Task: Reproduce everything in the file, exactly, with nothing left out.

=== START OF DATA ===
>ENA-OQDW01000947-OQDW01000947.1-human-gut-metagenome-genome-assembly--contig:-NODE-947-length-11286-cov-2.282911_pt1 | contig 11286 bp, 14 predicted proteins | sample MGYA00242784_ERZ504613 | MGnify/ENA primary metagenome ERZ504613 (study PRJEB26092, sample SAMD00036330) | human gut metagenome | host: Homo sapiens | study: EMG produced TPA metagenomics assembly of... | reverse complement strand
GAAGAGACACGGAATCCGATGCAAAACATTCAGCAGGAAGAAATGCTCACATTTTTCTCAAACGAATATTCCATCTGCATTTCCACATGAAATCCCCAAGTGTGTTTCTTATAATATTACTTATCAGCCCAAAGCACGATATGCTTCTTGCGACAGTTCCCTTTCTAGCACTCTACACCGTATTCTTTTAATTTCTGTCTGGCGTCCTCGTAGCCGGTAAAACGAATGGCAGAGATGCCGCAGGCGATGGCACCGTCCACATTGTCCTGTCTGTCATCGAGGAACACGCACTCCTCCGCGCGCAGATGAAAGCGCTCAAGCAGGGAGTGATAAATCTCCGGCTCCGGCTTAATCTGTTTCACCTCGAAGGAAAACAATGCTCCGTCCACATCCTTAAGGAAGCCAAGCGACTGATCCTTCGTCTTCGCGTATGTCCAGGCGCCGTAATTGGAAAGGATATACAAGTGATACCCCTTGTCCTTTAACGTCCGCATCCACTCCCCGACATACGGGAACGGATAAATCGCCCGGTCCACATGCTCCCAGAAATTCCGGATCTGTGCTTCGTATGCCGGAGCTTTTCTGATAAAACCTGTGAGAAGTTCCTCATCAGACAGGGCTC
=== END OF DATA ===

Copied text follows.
>ENA-OQDW01000947-OQDW01000947.1-human-gut-metagenome-genome-assembly--contig:-NODE-947-length-11286-cov-2.282911_pt1 | contig 11286 bp, 14 predicted proteins | sample MGYA00242784_ERZ504613 | MGnify/ENA primary metagenome ERZ504613 (study PRJEB26092, sample SAMD00036330) | human gut metagenome | host: Homo sapiens | study: EMG produced TPA metagenomics assembly of... | reverse complement strand
GAAGAGACACGGAATCCGATGCAAAACATTCAGCAGGAAGAAATGCTCACATTTTTCTCAAACGAATATTCCATCTGCATTTCCACATGAAATCCCCAAGTGTGTTTCTTATAATATTACTTATCAGCCCAAAGCACGATATGCTTCTTGCGACAGTTCCCTTTCTAGCACTCTACACCGTATTCTTTTAATTTCTGTCTGGCGTCCTCGTAGCCGGTAAAACGAATGGCAGAGATGCCGCAGGCGATGGCACCGTCCACATTGTCCTGTCTGTCATCGAGGAACACGCACTCCTCCGCGCGCAGATGAAAGCGCTCAAGCAGGGAGTGATAAATCTCCGGCTCCGGCTTAATCTGTTTCACCTCGAAGGAAAACAATGCTCCGTCCACATCCTTAAGGAAGCCAAGCGACTGATCCTTCGTCTTCGCGTATGTCCAGGCGCCGTAATTGGAAAGGATATACAAGTGATACCCCTTGTCCTTTAACGTCCGCATCCACTCCCCGACATACGGGAACGGATAAATCGCCCGGTCCACATGCTCCCAGAAATTCCGGATCTGTGCTTCGTATGCCGGAGCTTTTCTGATAAAACCTGTGAGAAGTTCCTCATCAGACAGGGCTC